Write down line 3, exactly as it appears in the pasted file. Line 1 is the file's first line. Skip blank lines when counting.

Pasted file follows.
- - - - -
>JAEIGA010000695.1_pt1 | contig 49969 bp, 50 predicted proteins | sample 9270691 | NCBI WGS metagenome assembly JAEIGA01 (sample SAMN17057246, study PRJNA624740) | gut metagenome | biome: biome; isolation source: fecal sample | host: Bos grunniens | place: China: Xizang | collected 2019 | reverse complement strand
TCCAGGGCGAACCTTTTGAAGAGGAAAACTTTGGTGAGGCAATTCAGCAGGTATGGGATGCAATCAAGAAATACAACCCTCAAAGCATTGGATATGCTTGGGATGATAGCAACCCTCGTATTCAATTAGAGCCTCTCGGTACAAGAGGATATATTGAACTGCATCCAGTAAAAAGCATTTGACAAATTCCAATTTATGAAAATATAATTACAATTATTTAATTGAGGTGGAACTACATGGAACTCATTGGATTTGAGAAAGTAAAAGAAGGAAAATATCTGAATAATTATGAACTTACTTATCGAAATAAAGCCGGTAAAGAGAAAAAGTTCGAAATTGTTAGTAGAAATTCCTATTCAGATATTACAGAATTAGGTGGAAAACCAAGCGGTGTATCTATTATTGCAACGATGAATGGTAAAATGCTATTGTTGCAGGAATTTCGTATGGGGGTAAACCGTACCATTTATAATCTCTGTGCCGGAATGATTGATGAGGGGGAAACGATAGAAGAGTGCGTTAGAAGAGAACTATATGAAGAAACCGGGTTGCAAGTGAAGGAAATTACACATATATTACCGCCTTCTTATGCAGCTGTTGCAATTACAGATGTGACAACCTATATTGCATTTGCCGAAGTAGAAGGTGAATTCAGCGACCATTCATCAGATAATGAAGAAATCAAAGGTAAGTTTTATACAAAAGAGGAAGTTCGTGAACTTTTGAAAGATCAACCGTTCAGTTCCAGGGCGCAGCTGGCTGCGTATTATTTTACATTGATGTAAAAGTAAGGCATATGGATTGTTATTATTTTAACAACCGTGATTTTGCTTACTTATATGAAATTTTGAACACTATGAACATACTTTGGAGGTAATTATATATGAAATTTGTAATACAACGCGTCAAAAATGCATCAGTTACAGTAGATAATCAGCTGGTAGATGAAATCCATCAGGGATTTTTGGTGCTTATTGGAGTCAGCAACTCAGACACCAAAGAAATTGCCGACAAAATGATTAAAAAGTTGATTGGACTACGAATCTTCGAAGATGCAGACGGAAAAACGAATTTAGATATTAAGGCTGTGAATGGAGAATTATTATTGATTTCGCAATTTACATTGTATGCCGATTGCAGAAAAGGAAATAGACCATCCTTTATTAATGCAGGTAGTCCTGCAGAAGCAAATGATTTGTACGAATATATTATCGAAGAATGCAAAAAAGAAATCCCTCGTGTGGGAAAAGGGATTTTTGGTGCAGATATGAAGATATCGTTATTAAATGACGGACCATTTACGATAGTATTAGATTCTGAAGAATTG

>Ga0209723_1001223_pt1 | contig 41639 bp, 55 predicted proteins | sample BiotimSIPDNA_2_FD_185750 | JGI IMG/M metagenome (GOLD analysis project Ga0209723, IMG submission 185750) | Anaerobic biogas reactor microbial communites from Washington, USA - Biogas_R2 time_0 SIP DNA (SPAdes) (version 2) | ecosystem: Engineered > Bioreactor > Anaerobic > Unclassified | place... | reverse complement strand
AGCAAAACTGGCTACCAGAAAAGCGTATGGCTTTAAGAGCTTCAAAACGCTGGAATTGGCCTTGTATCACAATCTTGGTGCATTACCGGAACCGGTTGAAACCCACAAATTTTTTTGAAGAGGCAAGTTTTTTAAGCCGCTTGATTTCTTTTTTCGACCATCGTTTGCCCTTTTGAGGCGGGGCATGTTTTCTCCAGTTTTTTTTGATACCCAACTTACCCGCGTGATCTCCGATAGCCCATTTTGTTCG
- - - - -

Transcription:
>Ga0209723_1001223_pt1 | contig 41639 bp, 55 predicted proteins | sample BiotimSIPDNA_2_FD_185750 | JGI IMG/M metagenome (GOLD analysis project Ga0209723, IMG submission 185750) | Anaerobic biogas reactor microbial communites from Washington, USA - Biogas_R2 time_0 SIP DNA (SPAdes) (version 2) | ecosystem: Engineered > Bioreactor > Anaerobic > Unclassified | place... | reverse complement strand